The synergy between the Fermi-LAT and ground-based Cherenkov telescope arrays gives us the opportunity for the first time to characterize the high-energy emission from blazars over 5 decades in energy, from 100 MeV to 10 TeV. In this study, we perform a Fermi-LAT spectral analysis for TeV-detected blazars and combine it with archival TeV data. We examine the observational properties in the {gamma}-ray band of our sample of TeV-detected blazars and compare the results with X-ray and GeV-selected populations. The spectral energy distributions (SEDs) that result from combining Fermi-LAT and ground-based spectra are studied in detail. Simple parameterizations such as a power-law function do not always reproduce the high-energy SEDs, where spectral features that could indicate intrinsic absorption are observed.

  4. Fermi large area telescope observations of blazar 3C 279 occultations by the sun

    SciTech Connect

    Barbiellini, G.; Bastieri, D.; Buson, S.; Bechtol, K.; Blandford, R. D.; Borgland, A. W.; Buehler, R.; Cameron, R. A.; Chiang, J.; Bellazzini, R.; Bregeon, J.; Bruel, P.; Caraveo, P. A.; Cavazzuti, E.; Ciprini, S.; Cecchi, C.; Chaves, R. C. G.; Cheung, C. C. E-mail: phdmitry@stanford.edu; and others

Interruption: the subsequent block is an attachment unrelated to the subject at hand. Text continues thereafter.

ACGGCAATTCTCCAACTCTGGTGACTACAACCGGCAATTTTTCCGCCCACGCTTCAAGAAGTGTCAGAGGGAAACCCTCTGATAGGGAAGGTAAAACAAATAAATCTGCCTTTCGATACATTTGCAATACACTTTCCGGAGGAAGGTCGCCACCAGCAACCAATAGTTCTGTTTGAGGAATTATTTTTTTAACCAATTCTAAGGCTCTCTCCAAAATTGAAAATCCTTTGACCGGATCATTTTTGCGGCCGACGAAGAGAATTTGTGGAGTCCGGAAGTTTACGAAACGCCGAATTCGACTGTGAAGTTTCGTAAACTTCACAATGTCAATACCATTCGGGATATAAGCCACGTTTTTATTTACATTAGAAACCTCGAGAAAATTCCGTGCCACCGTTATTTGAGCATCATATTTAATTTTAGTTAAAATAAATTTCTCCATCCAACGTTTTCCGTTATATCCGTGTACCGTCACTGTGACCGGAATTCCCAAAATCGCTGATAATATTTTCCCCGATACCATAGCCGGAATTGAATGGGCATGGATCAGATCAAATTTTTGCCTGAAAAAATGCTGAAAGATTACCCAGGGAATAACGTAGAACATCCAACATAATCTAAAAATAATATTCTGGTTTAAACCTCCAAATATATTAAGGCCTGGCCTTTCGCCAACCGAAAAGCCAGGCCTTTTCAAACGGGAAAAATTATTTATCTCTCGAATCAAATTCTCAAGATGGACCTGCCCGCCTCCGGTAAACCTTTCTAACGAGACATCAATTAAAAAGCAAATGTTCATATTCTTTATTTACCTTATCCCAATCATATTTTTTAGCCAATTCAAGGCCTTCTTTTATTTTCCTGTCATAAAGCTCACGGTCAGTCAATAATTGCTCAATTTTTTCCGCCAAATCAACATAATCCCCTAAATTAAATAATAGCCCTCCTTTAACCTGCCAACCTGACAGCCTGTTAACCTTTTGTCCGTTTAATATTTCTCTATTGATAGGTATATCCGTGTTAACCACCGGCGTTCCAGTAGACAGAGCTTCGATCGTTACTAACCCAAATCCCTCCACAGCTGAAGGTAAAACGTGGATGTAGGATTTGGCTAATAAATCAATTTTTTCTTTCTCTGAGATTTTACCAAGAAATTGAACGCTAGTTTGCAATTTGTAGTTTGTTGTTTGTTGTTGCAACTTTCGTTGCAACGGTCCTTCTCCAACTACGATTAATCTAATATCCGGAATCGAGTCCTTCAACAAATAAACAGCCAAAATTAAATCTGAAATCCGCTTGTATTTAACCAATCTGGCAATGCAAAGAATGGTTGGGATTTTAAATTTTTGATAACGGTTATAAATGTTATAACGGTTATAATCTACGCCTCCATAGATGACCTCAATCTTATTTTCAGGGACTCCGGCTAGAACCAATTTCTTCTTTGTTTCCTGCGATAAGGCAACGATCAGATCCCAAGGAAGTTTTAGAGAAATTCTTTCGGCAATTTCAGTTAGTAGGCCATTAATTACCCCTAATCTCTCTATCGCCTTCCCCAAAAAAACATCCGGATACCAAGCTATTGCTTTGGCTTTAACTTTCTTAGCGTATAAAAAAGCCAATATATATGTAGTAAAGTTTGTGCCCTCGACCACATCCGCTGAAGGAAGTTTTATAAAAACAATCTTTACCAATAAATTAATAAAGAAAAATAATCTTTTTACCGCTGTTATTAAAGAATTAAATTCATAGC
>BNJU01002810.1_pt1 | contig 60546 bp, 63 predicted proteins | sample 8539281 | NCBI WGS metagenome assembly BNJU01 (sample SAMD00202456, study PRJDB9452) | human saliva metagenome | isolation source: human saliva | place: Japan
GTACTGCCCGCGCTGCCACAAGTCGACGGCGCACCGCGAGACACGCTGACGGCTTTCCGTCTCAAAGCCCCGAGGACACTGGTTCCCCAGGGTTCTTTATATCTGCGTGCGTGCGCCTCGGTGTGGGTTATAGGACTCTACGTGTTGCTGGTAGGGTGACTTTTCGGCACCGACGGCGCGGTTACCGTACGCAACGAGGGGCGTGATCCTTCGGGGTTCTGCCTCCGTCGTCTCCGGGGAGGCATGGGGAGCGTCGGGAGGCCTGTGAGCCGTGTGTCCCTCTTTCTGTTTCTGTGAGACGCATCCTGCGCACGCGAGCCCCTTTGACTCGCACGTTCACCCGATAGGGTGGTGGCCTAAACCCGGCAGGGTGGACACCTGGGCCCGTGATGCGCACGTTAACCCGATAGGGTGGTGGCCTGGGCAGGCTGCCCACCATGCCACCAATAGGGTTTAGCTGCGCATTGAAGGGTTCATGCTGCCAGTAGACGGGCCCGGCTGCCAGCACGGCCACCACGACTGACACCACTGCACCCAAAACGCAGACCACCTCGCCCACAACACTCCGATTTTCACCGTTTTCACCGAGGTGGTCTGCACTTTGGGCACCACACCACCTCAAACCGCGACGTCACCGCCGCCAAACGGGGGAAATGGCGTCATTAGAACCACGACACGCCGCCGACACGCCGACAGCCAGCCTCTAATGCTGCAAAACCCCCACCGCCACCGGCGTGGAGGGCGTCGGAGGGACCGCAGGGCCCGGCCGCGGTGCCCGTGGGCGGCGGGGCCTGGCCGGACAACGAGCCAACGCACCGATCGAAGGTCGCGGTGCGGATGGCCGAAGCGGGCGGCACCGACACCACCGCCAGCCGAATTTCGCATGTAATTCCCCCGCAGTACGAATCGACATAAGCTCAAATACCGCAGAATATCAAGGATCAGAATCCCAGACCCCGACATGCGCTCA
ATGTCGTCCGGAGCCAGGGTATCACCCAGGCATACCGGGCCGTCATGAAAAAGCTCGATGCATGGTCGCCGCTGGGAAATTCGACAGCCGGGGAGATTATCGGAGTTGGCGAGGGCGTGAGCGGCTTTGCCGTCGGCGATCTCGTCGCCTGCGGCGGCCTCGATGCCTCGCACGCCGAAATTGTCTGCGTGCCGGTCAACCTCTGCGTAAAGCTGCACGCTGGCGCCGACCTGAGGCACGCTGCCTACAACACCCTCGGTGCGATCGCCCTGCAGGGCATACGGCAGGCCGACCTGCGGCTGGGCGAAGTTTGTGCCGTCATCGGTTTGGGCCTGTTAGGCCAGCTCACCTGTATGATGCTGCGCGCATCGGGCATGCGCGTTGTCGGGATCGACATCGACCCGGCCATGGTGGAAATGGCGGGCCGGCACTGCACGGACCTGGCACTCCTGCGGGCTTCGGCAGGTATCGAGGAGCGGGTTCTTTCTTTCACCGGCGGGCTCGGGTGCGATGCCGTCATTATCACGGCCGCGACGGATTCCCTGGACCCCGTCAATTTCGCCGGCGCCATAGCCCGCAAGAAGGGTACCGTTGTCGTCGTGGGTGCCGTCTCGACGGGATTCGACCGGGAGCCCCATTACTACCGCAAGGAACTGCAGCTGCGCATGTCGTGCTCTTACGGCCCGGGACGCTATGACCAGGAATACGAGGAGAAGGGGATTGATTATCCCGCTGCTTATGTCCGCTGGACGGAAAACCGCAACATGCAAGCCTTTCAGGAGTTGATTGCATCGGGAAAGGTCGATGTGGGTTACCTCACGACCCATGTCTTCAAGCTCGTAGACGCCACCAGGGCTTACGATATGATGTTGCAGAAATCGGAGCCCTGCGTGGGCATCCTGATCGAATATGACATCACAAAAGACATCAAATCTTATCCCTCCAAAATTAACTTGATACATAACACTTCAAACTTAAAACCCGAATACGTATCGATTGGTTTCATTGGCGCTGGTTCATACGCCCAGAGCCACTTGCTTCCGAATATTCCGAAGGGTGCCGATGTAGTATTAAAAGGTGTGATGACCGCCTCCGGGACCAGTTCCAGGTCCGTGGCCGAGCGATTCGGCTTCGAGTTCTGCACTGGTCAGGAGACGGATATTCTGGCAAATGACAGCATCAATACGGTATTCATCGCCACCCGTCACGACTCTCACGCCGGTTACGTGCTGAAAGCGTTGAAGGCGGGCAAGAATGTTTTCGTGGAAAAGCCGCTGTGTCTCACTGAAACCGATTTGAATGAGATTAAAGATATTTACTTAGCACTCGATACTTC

2014-04-01

    Observations of occultations of bright γ-ray sources by the Sun may reveal predicted pair halos around blazars and/or new physics, such as, e.g., hypothetical light dark matter particles—axions. We use Fermi Gamma-Ray Space Telescope (Fermi) data to analyze four occultations of blazar 3C 279 by the Sun on October 8 each year from 2008 to 2011. A combined analysis of the observations of these occultations allows a point-like source at the position of 3C 279 to be detected with significance of ≈3σ, but does not reveal any significant excess over the flux expected from the quiescent Sun. The likelihood ratio test rules out complete transparency of the Sun to the blazar γ-ray emission at a 3σ confidence level.

  5. Blazar Monitoring at The Bank of Kentucky Observatory of Thomas More College

    NASA Astrophysics Data System (ADS)

    Ryle, Wes T.; Hageman, M.; Broering, M.; Sketch, R.; Miller, H.; Marshall, K.

    2010-01-01